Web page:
Abraham Rempel

Can we understand Quantum Physics without the Math?

Jim Davis Unfortunately it isn't very easy. I don't have the math or physics background that many scientists insist is necessary to understand QM but have managed to learn much about the basic concepts. This book does give good explanations that don't require any knowledge about the math and formulas that make up QM. The book also adds to my feeling that many scientists hide behind the math because they don't want to deal with any metaphysical implications that seem to arise when they try to explain QM in non-mathematical ways. Obviously you can't use QM to develop scientific theories or produce technology without a complete understanding of the math but some of us just want to know what it is that's holding up our seemingly solid world at the subatomic level.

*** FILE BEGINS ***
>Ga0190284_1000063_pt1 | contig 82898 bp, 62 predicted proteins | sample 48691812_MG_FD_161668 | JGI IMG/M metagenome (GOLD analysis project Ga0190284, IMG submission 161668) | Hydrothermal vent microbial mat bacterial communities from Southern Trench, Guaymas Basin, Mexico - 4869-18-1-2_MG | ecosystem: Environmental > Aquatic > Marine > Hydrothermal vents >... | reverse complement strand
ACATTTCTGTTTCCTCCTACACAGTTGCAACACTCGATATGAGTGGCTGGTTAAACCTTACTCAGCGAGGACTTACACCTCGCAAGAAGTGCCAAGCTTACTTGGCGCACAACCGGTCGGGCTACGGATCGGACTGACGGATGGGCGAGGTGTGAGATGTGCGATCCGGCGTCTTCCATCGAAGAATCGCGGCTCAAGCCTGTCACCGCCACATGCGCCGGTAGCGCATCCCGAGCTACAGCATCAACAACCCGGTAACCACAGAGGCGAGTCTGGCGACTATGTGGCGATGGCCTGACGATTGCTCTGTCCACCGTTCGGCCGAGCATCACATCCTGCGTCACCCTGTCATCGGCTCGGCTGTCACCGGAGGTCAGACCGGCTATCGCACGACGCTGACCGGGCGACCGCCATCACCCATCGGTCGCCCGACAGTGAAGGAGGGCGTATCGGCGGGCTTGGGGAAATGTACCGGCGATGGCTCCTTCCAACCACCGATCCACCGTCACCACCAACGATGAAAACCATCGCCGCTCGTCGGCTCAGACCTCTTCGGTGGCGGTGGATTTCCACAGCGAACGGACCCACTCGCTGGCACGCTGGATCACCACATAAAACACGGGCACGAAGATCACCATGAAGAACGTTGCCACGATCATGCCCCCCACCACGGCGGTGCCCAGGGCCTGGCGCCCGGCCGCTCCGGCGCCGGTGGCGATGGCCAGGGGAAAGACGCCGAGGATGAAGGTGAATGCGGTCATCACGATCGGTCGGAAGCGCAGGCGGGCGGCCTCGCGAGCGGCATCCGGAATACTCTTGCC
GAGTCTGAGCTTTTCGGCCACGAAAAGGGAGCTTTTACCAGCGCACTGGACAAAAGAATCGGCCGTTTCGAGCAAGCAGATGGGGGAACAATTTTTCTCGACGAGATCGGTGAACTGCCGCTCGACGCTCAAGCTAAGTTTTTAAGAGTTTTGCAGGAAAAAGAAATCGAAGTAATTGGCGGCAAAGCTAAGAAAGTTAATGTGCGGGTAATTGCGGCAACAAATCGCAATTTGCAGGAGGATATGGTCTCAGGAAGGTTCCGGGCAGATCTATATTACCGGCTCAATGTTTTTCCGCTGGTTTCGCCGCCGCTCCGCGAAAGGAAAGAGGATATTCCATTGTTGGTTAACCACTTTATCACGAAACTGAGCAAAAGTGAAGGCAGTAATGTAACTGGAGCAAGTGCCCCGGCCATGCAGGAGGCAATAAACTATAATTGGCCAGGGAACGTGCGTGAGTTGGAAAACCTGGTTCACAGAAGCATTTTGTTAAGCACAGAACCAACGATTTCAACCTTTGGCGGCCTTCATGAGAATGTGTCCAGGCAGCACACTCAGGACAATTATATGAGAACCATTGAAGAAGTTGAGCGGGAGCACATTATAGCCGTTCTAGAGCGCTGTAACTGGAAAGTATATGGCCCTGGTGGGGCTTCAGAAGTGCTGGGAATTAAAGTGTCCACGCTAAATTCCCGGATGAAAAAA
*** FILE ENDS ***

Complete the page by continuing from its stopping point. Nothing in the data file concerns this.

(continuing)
ennui perhaps some of the theories, concepts, how it is used in electronics...
“There is a mathematical underpinning that you must first acquire, mastery of each mathematical subdiscipline leading you to the threshold of the next. In turn you must learn arithmetic, Euclidian geometry, high school algebra, differential and integral calculus, ordinary and partial differential equations, vector calculus, certain special functions of mathematical physics, matrix algebra, and group theory. For most physics students, this might occupy them from, say, third grade to early graduate school—roughly 15 years. Such a course of study does not actually involve learning any quantum mechanics, but merely establishing the mathematical framework required to approach it deeply.”
― Carl Sagan, The Demon-Haunted World: Science as a Candle in the Dark
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